Preview: First ever recording of the African manatee vocalization in the wild
You are listening to the first audio recording of the African manatee in its natural habitat! It is the result of the collaboration between AMMCO and a group of three researchers (Two Americans, Eric Angel Ramos from City University of New York and Athena Rycyk from New College of Florida and a Japanese, Mumi Kikuchi from Wildlife Research Center of Kyoto University) that established the first acoustic record of the African manatee in Lake Ossa, Cameroon.
This new acoustic monitoring methodology now allows AMMCO to detect the presence of manatees from the sounds they emit. To do this, the team trained Clinton, an AMMCO intern pursuing his Ph.D at the University of Yaoundé 1, on the use of passive acoustics to collect manatee vocalizations as a new tool for ecological monitoring of Lake Ossa.
Gone are the days when you had to take inventories of manatees by day and by night to observe their activities. Since January 2020, you just need to install some acoustic recorders to get a glimpse of their life. AMMCO has three acoustic recording systems, two of the AUSOMS-mini AQM-002 brand and one of the LS1 brand (http://loggerheadinstruments.com/). The AUSOMS-mini are small hydrophones of cylindrical shape, they can record acoustic signals from manatees at a maximum distance of 30m for five days. The LS1 is a more powerful passive acoustic monitoring system that can continuously record acoustic signals at a distance of up to hundreds of meters for months.
This acoustic monitoring consists of configuring the waterproof recorders, fixing them on a concrete mass (in order to keep them at the bottom of the water) and deploying them in the lake. After a number of days or months of recording, the recorders are removed from the water and the data are extracted and copied to a computer. Using acoustic signal analysis software (RavenPro), manatee vocalizations and feeding noises are identified and extracted. This is how we get information on the day and time of each vocalization and feeding sounds as well as the number and types of vocalizations, the fundamental, minimum and maximum frequencies and the duration of each vocalization.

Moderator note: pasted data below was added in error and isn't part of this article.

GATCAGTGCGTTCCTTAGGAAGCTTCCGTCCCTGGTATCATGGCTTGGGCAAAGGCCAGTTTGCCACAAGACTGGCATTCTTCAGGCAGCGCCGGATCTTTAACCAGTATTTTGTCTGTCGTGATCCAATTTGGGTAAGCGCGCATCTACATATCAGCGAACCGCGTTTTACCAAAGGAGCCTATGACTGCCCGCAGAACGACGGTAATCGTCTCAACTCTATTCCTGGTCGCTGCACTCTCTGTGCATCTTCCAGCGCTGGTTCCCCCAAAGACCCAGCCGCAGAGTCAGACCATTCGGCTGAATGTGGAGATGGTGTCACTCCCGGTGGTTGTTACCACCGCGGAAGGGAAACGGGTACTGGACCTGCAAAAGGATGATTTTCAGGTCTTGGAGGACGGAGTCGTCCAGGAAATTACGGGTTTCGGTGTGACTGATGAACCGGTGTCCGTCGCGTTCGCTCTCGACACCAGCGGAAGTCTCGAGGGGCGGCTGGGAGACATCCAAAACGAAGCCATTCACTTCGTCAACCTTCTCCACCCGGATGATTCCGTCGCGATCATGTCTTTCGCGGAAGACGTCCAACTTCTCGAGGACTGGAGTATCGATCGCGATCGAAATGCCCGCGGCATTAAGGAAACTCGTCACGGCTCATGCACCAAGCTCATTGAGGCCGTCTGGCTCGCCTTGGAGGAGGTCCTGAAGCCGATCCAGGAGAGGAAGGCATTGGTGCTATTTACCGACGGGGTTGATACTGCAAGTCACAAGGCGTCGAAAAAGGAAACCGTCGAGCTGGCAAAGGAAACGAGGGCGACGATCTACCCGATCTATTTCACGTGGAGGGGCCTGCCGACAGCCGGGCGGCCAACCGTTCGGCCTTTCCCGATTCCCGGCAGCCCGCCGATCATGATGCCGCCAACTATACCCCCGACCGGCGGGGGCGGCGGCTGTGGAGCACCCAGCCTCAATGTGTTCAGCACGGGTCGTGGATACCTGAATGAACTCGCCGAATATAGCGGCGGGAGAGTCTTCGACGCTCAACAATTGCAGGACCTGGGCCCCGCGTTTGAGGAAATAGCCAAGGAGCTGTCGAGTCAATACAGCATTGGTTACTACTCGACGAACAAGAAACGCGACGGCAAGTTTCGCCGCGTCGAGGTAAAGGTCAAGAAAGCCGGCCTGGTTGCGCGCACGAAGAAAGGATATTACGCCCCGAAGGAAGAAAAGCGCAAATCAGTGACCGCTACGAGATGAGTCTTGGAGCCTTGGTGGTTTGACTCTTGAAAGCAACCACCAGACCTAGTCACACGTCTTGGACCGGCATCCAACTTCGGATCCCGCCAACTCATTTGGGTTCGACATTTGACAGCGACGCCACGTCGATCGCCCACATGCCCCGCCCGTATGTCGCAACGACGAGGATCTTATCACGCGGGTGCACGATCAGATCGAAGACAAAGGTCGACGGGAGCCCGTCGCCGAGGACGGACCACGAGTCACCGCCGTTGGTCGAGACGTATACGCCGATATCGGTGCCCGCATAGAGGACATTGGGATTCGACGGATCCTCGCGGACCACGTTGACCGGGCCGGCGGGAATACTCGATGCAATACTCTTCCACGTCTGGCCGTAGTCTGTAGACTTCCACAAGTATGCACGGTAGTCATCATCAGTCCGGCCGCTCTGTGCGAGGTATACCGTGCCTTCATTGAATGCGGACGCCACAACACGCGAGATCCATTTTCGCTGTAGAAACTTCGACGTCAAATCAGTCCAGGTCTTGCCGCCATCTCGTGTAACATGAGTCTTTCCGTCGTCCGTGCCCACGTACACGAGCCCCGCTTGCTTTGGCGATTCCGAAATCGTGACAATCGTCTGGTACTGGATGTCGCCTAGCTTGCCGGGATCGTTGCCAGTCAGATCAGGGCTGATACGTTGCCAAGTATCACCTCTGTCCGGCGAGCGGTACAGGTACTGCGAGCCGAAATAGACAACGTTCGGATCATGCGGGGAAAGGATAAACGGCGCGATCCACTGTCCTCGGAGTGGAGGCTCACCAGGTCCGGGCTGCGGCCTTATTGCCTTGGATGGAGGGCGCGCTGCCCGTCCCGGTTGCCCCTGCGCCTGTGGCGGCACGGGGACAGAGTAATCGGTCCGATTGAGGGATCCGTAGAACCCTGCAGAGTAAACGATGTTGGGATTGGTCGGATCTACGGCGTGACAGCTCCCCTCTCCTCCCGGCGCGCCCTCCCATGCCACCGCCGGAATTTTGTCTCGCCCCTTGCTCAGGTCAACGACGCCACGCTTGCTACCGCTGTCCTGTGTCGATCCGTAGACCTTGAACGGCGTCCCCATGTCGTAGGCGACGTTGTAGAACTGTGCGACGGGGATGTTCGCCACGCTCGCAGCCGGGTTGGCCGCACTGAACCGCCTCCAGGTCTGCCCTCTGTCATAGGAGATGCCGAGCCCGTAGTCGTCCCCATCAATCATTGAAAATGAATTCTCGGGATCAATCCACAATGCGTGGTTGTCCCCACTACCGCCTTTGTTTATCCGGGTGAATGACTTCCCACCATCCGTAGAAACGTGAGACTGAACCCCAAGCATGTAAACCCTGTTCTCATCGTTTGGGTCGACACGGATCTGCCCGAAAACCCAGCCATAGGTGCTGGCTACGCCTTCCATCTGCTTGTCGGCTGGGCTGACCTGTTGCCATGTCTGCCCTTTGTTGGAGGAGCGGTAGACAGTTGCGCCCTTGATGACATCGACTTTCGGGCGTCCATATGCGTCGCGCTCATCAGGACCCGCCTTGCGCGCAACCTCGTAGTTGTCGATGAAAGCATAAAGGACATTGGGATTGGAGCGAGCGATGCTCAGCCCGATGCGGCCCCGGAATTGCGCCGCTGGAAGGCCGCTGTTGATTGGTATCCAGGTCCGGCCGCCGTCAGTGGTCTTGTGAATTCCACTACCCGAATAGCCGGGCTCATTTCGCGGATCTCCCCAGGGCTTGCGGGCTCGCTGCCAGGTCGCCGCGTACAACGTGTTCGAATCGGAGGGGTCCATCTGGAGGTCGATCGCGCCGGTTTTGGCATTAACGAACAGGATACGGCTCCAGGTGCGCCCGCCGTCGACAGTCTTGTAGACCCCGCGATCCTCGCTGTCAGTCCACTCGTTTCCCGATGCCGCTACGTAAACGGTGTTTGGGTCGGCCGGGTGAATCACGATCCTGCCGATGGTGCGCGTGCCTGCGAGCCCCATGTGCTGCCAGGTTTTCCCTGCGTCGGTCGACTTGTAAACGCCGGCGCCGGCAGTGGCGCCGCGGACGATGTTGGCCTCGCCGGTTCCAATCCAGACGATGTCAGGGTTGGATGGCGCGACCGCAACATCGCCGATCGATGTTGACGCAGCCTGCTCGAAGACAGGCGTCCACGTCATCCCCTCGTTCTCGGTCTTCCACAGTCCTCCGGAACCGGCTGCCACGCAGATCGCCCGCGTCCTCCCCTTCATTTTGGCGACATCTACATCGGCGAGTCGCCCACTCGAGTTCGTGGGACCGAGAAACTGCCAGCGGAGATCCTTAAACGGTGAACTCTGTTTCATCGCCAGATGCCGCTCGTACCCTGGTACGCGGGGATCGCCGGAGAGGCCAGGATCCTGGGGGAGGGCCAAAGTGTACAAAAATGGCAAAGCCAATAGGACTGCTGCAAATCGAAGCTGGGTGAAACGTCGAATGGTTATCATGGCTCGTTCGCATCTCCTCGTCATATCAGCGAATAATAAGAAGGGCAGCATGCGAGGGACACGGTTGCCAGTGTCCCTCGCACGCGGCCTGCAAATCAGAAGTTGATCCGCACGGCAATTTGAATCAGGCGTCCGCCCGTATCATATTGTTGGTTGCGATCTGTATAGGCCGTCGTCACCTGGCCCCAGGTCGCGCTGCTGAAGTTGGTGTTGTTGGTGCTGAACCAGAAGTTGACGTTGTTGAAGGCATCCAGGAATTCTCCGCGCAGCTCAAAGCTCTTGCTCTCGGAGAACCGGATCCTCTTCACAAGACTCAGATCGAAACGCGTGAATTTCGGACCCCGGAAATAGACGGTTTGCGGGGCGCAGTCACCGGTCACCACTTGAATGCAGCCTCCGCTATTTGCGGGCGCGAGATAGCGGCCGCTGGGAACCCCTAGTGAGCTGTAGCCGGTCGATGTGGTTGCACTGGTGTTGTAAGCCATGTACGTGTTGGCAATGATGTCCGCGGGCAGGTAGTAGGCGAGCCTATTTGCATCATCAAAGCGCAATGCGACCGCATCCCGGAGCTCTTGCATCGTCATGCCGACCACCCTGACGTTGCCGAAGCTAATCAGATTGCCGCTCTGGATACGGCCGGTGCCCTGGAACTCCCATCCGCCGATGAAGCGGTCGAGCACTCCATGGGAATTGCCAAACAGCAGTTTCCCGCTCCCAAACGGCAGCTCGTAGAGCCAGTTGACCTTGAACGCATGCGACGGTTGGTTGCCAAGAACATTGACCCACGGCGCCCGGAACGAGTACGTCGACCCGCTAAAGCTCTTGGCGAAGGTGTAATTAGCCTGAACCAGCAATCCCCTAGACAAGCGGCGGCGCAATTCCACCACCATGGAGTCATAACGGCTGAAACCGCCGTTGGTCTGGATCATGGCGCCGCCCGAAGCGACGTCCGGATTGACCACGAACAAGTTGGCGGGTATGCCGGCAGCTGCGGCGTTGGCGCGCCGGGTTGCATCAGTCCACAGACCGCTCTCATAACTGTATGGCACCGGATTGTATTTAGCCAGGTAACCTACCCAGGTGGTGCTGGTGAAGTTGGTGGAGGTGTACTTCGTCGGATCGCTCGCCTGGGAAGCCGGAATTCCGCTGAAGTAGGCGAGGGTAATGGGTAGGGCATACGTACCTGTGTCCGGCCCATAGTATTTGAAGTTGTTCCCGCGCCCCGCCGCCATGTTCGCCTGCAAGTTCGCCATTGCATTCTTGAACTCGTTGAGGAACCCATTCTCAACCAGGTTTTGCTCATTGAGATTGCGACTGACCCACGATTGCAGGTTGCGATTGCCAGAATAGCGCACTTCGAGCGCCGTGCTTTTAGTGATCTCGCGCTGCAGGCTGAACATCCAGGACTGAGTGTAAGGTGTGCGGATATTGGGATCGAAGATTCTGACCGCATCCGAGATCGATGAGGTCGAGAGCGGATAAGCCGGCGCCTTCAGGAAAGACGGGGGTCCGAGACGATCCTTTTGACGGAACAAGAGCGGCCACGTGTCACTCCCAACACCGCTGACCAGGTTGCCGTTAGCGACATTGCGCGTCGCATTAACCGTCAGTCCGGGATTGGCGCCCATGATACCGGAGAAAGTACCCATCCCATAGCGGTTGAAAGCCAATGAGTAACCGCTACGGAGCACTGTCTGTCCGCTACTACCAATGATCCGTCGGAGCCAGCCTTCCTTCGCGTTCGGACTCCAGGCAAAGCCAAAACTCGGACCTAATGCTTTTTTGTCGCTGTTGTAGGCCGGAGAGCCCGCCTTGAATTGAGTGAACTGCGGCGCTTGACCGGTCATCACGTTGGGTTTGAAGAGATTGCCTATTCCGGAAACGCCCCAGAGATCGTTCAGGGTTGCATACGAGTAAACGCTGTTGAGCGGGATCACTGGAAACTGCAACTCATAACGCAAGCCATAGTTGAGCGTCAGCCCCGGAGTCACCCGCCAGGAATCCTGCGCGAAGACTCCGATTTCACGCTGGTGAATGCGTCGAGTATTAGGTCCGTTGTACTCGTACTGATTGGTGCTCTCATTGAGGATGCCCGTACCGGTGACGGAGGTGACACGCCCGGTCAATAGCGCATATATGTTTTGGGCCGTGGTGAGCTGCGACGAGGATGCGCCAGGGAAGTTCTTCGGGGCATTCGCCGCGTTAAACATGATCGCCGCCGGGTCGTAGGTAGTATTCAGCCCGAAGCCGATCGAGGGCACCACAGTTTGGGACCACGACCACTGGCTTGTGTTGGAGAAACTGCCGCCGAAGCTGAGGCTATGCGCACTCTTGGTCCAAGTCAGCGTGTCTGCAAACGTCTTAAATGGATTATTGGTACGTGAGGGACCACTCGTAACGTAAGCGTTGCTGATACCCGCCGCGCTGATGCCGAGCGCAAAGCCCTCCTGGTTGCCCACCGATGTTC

Thanks to this new method, AMMCO and collaborators will be able to characterize the vocalization of the African manatee for the first time ever. The method will also help to assess the impact of the proliferation of Salvinia molesta on the distribution of the African manatee in Lake Ossa. This will also allow us to extend the acoustic monitoring to other species of the aquatic megafauna of Cameroon such as cetaceans.
The main difficulty encountered in this process is the lack of software that automatically detects the vocalization and feeding sound of the African manatee from the hydrophone recordings. Therefore, acoustic data analysis involves listening to and observing spectrograms of all recordings, which is very tedious. As a result, it takes either a considerable amount of time or a whole team to analyze long recordings. The collection of vocalizations our team is building will be critical to future development of automated tools to extract the vocalizations.
Bottom line, the hydrophones make it possible to identify the presence of the manatee remotely (without the in-situ presence of an observer) and this for a longer time and at a broader distance. We have recorded more than 800 African manatee vocalizations so far. Some of these vocalizations highlighted the presence of the manatee in Mevia, one of the areas of Lake Ossa highly invaded by salvinia.
It is still very early to draw conclusions. The certainty for now is that, like other sirenians, the African manatee utters vocalizations. Constant monitoring over a sufficiently consistent period, a year or more, combined with other detection methods is necessary to give an opinion on the impact of Salvinia molesta on the African manatee.